In the fall, it’s about slowing down and restoring the body. Resetting your digestive system, and balancing your mental and emotional health to transition into the cooler months feeling grounded and nourished. A fall cleanse will help to stave off seasonal colds, keep your immune system healthy, and prepare your organs for the colder months ahead.
During this time of transition, the body is accustomed to working through some of its toxic overload from the summer by forcing us to slow down, sleep more, and ingest more warming, soothing foods and beverages. In an effort to support our body’s natural processes, it’s very helpful to undergo a gentle cleanse at this time. Some benefits of gentle cleansing include:
- Liver stimulation and support
- Increased clarity and suppleness of skin
- Improved digestion
- Increased energy
- Improved immunity
- Improved quality of sleep
- Stabilized blood sugar
- Decreased inflammation
- Increased sense of general wellbeing
- Mild weight loss
- Reduced sugar and caffeine cravings
Yogic cleanse with Shat Karma
Hatha yoga also recommends regular cleansing and has elaborated many cleansing techniques. These cleansing processes have been placed into six groups of purification practices known as Shatkarmas. ‘Shat’ means six and ‘karma’ means purifying actions. They are described in the ancient texts of the Hatha Yoga Pradipika and Gherand Samhita. The six shatkarmas are:
- Neti – cleansing of the nasal passages
- Dhauti – cleansing of the alimentary canal
- Nauli – strengthening of the abdominal organs
- Basti – cleansing of the large intestine
- Kapalbhati – cleansing of the frontal area of the brain
- Tratak – decluttering and cleansing the mind
Thus you can understand that yoga has considered internal purification of the human body in depth. The shuddhi kriyas or shat karmas (Cleansing Process) have been planned with a view to have total purification of the body and mind.
The organs where there can be a lot of impurities require these shuddhi kriyas. The internal organs, which come into contact with the external matters regularly, need to be purified. The trachea or the windpipe regularly comes into contact with the external air, the digestive system comes into contact with the external food products, and the mind comes into contact with the thoughts of the external world; these and such other organs need to be purified internally. These shat karmas help purify out internal systems.
A variety of practices come under these categories. One of the very popular practices is Shankha Prakshalana – a saltwater digestive system cleanse with a specific set of yoga postures followed by rest and a specific diet.
Why do Shankha Prakshalana?
Digestive strength is intricately linked to the immune response and overall physical and mental health. The father of medicine, Hippocrates, said that “All diseases begin in the gut”. He was right! A growing amount of research is discovering that underlying gut problems play a significant role in a wide range of diseases, from anxiety, depression to lupus to diabetes. Allergies are no exception. Clearing out the digestive system can be tremendously helpful in fighting allergies that are so common nowadays. Growing medical studies support the approach of having a clean and healthy gut for the relief of seasonal allergies. A clean, well-functioning digestive system is imperative to good physical as well as mental health. If you cleanse the digestive system, you will likely find the relief you are looking for more quickly.
There are 5 valves in our GI tract: oesophageal, pyloric, ileocecal, colon, and anus. Our entire GI tract, if detangled and laid out flat, would be approximately 30 feet long! That’s a lot of space where toxins can build up. Poor food, sedentary lifestyles, day to day tensions and stresses, late eating hours, habitual snacking, and dehydration are all common things that restrict a smooth digestive flow. Gradually, the system starts to back up, causing inefficient assimilation and elimination (autointoxication) and resulting in various digestive ailments. Consequences can range from asthma and allergies, to arthritis and cancer, to autoimmune diseases.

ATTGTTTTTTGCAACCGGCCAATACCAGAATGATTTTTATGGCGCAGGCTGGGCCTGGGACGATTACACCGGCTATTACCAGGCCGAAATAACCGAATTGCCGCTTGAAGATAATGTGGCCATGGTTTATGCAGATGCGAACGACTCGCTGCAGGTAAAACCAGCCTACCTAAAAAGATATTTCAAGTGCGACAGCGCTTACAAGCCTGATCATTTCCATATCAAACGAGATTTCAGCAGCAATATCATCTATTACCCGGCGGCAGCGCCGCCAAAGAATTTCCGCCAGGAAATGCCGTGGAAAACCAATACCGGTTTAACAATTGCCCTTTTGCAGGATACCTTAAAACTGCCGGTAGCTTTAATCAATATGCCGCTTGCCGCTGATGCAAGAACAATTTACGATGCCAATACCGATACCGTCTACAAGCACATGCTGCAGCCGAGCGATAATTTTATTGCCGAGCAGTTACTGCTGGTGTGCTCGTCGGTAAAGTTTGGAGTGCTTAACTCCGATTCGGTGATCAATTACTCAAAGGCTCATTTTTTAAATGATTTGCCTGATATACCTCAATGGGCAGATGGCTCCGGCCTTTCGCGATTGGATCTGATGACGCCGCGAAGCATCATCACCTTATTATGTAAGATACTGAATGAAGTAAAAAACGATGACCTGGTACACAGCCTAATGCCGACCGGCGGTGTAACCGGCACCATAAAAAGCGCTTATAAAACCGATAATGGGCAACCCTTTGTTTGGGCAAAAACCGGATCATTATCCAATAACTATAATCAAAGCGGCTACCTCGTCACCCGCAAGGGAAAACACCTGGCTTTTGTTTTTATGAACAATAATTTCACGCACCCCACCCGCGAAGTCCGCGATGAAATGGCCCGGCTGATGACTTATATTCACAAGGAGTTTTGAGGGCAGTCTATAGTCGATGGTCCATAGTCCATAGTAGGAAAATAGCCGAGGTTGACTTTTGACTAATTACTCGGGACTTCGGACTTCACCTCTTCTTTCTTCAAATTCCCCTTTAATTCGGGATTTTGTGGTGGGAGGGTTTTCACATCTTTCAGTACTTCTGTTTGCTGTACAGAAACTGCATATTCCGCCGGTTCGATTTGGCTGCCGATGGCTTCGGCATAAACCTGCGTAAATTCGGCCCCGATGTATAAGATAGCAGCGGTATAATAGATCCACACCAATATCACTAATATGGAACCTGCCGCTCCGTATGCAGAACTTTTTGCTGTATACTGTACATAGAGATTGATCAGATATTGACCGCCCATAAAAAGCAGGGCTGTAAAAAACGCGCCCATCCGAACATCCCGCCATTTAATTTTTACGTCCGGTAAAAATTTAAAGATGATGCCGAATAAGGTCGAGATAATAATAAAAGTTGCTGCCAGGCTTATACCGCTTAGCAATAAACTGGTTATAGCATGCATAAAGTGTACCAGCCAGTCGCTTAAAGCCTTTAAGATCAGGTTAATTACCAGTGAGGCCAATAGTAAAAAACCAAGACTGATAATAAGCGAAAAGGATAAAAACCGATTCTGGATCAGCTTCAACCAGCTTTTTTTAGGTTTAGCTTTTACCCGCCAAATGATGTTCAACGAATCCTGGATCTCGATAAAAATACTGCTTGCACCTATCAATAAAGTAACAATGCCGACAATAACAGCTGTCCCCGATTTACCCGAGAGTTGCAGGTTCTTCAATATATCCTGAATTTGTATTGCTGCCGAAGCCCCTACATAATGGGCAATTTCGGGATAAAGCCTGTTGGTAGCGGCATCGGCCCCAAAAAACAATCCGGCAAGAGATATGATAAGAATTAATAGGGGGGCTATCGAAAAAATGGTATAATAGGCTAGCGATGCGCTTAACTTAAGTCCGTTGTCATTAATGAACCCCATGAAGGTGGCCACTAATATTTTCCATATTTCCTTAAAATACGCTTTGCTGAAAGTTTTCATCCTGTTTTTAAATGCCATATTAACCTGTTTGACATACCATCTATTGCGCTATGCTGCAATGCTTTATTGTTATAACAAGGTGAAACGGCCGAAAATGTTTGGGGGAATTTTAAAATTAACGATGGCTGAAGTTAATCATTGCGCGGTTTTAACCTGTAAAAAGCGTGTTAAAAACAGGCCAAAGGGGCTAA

Shankha Prakshalana or the saltwater flush forces your digestive system to release stored waste and the toxins. By cleaning out the gunk in your gut and maintaining a good balance of gut flora, you are helping your immune system in a big way. Shankha Prakshalana practice reconditions the function of the valves and eliminates auto intoxicants in the system.
Shankha Prakshalana is a delicate process, and has to be done in a specific way to avoid any undesired consequences and to get its best results. Though this is by far one of the safest and most natural ways to cleanse and detox, it should always be done under the supervision of a trained yoga expert in a retreat set up like the Sri Sri Yoga Deep Dive Retreat.
Ayurveda has described these shuddhi kriyas by the name of Panchkarma. However, these panchakarma take the help of certain medicines and herbs. In the shuddhi kriyas stated in yoga, the emphasis is on the natural methods.
Are you interested in undergoing a seasonal cleanse?
Though Shankha Prakshalana can be done at any time of the year. But doing it during the seasonal change like spring and fall, it serves a greater purpose.
The Sri Sri School of Yoga brings you the experience of the shat karmas in one single retreat. Give yourself a profound body-mind cleanse, healing, rejuvenation and much more with processes like shankha prakshalana, jal neti, trataka, SAHC, etc. Experience the magic of yogic detox, dive deeper into the depth of yoga practice and wisdom with Sri Sri Yoga Deep Dive Retreat.
While we enjoy the marvelous colors of fall, let us imbibe these beautiful and life nurturing lessons, and get ready to welcome change and live life to our fullest! Let every change color your life with such magic and splendor!